During lunch with Gary Bettman, I told him that I had a beef with the officiating.
The commissioner then reached into his vest pocket and pulled out an envelope with a letter inside.
"I'm going to read you the letter," the National Hockey League's boss said, "and I want you to guess who wrote it."
It was a tough read; flowing with zebra criticism and concluding with demands for reform.
"Now take a guess," Bettman confidently went on, "and guess who?"
Knowing my longtime buddy and his candor, I snapped, "It's gotta be Brian Burke."
The Commish shook his head and handed me the missive. Instantly, I blushed. It was written by Rangers manager-coach Lester Patrick in the year 1933.
"You see," noted The Lord of Hockey, "nothing has changed."
No doubt Rod Brind'Amour would agree.
The Canes Commodore recently got fined for verbal speeding and, frankly, it's a good thing Rod's rants never made subtitles on the tv screen. Good Housekeeping never would give its seal of approval
Not that Brind'Amour was alone with his ref-rage. It's as commonplace now as it was when Hall of Famer Patrick wrote that missive to then-president Frank Calder.
The difference, of course, is that contemporary officiating is far more complicated than it was when Lester Patrick was driving his 1933 Hupmobile.
What's more the NHL has been racing toward continued improvement faster than Connor McDavid bisects enemy defenses.
But if the truth be known – at least it's The Maven's truth – there's no "solution" to perfect refereeing either Brind'Amour's book or the NHL tule book.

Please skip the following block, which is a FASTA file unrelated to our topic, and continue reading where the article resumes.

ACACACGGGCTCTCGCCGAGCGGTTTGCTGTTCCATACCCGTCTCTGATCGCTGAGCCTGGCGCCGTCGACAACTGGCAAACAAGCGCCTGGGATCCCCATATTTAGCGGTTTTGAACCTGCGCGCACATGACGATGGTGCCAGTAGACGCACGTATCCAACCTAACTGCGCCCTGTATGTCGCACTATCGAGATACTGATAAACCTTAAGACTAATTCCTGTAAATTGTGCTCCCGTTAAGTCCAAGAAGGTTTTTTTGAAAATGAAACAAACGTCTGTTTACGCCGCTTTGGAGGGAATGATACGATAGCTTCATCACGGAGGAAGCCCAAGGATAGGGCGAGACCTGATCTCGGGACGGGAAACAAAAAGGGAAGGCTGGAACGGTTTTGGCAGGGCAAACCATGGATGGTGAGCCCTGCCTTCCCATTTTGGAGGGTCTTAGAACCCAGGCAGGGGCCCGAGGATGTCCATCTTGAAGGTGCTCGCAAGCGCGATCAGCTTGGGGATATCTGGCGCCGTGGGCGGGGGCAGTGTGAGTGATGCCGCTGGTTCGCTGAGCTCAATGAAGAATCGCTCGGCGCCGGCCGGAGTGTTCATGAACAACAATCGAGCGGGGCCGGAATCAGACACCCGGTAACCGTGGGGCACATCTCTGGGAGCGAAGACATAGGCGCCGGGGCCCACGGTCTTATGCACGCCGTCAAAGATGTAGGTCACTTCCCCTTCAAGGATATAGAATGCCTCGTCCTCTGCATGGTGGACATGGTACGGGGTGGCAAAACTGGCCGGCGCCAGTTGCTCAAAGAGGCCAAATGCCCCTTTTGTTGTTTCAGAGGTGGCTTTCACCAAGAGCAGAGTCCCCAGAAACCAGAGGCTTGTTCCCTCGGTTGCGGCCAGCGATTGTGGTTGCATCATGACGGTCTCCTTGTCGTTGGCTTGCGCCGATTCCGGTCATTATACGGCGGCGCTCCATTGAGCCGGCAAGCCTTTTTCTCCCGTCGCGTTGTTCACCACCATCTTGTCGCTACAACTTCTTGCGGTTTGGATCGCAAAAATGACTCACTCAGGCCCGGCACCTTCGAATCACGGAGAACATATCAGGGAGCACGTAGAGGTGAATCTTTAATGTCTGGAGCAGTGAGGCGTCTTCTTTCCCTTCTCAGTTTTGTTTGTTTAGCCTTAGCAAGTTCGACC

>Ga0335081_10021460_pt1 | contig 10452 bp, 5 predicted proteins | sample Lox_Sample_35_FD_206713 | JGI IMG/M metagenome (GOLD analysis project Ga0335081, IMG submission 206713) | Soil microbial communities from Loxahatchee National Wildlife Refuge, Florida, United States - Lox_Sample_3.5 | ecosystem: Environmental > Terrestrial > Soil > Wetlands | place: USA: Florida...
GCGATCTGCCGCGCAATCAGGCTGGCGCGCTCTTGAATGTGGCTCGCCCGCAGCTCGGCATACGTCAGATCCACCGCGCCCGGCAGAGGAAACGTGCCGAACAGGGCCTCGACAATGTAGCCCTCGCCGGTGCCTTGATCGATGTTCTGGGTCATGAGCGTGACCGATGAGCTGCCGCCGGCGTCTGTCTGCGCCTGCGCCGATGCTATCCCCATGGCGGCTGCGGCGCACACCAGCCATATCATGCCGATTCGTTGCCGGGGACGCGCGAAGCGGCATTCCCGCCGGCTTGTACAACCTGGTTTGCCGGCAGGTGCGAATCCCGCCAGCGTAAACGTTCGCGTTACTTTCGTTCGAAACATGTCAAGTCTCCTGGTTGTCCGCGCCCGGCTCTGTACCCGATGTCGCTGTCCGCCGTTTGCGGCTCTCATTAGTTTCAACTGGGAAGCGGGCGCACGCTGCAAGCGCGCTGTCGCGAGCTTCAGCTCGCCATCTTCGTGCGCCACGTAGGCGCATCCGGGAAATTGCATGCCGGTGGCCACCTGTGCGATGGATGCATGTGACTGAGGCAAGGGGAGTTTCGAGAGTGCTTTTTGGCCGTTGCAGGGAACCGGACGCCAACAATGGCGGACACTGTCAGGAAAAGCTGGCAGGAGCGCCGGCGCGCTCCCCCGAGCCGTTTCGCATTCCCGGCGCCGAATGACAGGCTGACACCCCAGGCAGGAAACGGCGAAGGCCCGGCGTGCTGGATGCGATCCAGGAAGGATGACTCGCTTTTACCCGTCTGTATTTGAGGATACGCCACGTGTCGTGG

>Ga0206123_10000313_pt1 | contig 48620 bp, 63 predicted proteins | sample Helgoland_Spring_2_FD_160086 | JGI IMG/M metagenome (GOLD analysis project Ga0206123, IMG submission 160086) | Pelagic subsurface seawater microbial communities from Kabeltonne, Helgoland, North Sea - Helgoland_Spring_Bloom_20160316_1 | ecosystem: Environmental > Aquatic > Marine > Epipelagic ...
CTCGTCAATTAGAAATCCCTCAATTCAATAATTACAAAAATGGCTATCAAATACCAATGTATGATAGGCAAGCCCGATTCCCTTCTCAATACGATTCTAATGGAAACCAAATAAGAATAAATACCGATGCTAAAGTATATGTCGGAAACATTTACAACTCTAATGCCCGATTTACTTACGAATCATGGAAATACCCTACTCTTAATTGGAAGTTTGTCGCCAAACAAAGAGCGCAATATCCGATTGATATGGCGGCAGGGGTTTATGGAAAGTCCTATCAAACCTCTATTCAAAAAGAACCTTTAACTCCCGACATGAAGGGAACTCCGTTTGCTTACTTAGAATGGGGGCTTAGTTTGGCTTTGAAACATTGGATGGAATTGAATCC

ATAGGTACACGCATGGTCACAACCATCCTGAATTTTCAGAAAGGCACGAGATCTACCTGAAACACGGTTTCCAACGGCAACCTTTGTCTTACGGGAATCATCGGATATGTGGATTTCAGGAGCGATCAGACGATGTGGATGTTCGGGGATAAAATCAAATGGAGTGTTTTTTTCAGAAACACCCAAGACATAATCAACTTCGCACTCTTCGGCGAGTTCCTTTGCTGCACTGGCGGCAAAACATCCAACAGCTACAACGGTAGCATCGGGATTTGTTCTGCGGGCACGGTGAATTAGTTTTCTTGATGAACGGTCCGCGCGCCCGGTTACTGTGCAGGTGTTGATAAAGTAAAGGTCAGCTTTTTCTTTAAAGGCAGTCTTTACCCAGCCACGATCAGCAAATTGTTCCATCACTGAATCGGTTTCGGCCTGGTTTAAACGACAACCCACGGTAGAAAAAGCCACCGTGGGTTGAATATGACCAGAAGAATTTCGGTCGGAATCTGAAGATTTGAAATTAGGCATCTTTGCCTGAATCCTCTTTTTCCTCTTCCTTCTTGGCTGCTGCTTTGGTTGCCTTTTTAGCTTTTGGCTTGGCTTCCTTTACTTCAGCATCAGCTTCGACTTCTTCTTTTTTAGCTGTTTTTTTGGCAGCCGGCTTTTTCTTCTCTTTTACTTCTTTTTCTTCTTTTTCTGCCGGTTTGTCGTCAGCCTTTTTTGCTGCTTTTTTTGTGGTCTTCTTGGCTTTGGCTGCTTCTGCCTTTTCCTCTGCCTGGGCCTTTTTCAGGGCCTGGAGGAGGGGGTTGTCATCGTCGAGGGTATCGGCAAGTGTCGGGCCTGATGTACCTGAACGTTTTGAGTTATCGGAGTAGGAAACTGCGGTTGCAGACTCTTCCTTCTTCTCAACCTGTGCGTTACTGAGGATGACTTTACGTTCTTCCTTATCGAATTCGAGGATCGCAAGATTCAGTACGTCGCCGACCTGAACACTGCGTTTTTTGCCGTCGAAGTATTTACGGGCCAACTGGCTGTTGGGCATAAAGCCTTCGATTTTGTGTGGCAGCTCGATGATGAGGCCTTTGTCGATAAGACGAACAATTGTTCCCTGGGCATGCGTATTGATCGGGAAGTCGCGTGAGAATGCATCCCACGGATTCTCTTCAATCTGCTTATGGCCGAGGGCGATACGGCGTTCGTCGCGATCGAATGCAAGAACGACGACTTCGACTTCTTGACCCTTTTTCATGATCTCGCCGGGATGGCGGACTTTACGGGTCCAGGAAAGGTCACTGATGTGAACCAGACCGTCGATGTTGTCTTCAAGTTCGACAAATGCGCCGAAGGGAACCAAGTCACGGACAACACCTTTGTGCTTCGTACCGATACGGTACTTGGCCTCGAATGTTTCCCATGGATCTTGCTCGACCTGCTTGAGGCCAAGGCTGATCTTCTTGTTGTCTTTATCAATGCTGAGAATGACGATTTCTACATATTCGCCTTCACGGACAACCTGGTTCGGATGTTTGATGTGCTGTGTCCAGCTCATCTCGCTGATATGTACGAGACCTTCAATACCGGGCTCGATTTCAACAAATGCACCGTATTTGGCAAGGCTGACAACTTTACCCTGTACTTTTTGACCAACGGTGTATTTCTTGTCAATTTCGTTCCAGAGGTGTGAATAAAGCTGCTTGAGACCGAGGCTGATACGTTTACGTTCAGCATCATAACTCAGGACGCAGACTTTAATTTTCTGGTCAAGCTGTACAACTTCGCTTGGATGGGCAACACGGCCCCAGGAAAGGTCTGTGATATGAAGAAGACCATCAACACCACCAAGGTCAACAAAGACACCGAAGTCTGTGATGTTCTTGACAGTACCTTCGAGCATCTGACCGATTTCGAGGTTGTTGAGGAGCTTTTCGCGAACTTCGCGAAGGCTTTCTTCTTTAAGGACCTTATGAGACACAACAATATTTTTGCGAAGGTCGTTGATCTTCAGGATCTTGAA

Anybody who sits at ice level knows that because of the obvious. The game has become faster than the naked eye and brain can follow, including all the action and assorted side episodes that endlessly erupt.
Exhibit A: There's a collision between two players; one has slew footed the other. The ref sees it but isn't quite sure whether it was or wasn't a penalty. His whistle is halfway up to his mouth.
And then something else happens, the ref is distracted, no penalty.
After watching hockey for more than a half-century, I, therefore, offer two possible solutions. Take your pick while knowing neither will be adopted.
SOLUTION ONE: Tell the referees to follow the advice I once got from Hall of Fame zebra Bill Chadwick when I asked him to tell me the secret to top-notch officiating.
"Two words" The Big Whistle shot back, "common sense!"
SOLUTION TWO: Over the years, the NHL has done everything – and I do mean everything – to obtain accuracy in reffing – with one exception.